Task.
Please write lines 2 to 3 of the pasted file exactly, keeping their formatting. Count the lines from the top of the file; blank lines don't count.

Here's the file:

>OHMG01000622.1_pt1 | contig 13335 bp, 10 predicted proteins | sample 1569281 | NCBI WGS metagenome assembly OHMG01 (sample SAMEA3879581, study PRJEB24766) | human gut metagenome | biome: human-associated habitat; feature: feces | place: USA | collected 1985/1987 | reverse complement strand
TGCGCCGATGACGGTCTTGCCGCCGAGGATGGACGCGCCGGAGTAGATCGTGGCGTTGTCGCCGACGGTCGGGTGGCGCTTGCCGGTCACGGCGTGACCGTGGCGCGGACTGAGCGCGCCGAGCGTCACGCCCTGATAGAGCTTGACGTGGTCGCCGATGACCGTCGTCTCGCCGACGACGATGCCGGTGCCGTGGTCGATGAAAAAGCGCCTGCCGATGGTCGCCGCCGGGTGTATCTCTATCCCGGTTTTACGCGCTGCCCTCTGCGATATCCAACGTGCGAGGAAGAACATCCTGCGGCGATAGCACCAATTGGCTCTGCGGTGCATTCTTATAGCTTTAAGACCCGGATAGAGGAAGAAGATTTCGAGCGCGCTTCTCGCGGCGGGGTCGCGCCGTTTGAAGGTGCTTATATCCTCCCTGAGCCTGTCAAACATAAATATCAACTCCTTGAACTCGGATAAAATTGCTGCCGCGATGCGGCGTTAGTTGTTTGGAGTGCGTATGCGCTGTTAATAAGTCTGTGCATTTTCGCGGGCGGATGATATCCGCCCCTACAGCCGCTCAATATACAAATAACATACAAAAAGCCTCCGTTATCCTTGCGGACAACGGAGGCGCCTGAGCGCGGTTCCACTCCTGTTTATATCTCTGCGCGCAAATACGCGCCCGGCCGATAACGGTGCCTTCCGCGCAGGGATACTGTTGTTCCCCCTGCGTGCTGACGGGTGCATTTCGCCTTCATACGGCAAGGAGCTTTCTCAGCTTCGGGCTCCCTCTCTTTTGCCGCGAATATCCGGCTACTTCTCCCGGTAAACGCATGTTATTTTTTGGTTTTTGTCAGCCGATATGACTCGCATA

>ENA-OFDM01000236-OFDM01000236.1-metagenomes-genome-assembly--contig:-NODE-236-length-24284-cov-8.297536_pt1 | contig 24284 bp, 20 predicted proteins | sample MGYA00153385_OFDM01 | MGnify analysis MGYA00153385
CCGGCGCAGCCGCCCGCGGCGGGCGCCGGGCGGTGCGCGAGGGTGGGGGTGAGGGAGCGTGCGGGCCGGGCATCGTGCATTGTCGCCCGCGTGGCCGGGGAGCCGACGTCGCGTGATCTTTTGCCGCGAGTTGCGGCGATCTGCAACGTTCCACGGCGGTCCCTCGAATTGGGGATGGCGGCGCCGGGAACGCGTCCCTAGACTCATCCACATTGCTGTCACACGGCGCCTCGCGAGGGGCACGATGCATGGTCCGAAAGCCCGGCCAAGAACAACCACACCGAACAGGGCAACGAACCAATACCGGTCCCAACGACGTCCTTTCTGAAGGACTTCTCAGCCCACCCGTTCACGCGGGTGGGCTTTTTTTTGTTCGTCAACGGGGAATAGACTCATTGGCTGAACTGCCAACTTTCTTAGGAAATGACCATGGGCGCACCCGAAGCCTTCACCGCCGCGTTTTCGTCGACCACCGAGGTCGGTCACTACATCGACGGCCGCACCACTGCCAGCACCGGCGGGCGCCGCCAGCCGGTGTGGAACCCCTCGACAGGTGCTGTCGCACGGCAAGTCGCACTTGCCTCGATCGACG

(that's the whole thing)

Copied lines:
TGCGCCGATGACGGTCTTGCCGCCGAGGATGGACGCGCCGGAGTAGATCGTGGCGTTGTCGCCGACGGTCGGGTGGCGCTTGCCGGTCACGGCGTGACCGTGGCGCGGACTGAGCGCGCCGAGCGTCACGCCCTGATAGAGCTTGACGTGGTCGCCGATGACCGTCGTCTCGCCGACGACGATGCCGGTGCCGTGGTCGATGAAAAAGCGCCTGCCGATGGTCGCCGCCGGGTGTATCTCTATCCCGGTTTTACGCGCTGCCCTCTGCGATATCCAACGTGCGAGGAAGAACATCCTGCGGCGATAGCACCAATTGGCTCTGCGGTGCATTCTTATAGCTTTAAGACCCGGATAGAGGAAGAAGATTTCGAGCGCGCTTCTCGCGGCGGGGTCGCGCCGTTTGAAGGTGCTTATATCCTCCCTGAGCCTGTCAAACATAAATATCAACTCCTTGAACTCGGATAAAATTGCTGCCGCGATGCGGCGTTAGTTGTTTGGAGTGCGTATGCGCTGTTAATAAGTCTGTGCATTTTCGCGGGCGGATGATATCCGCCCCTACAGCCGCTCAATATACAAATAACATACAAAAAGCCTCCGTTATCCTTGCGGACAACGGAGGCGCCTGAGCGCGGTTCCACTCCTGTTTATATCTCTGCGCGCAAATACGCGCCCGGCCGATAACGGTGCCTTCCGCGCAGGGATACTGTTGTTCCCCCTGCGTGCTGACGGGTGCATTTCGCCTTCATACGGCAAGGAGCTTTCTCAGCTTCGGGCTCCCTCTCTTTTGCCGCGAATATCCGGCTACTTCTCCCGGTAAACGCATGTTATTTTTTGGTTTTTGTCAGCCGATATGACTCGCATA

>ENA-OFDM01000236-OFDM01000236.1-metagenomes-genome-assembly--contig:-NODE-236-length-24284-cov-8.297536_pt1 | contig 24284 bp, 20 predicted proteins | sample MGYA00153385_OFDM01 | MGnify analysis MGYA00153385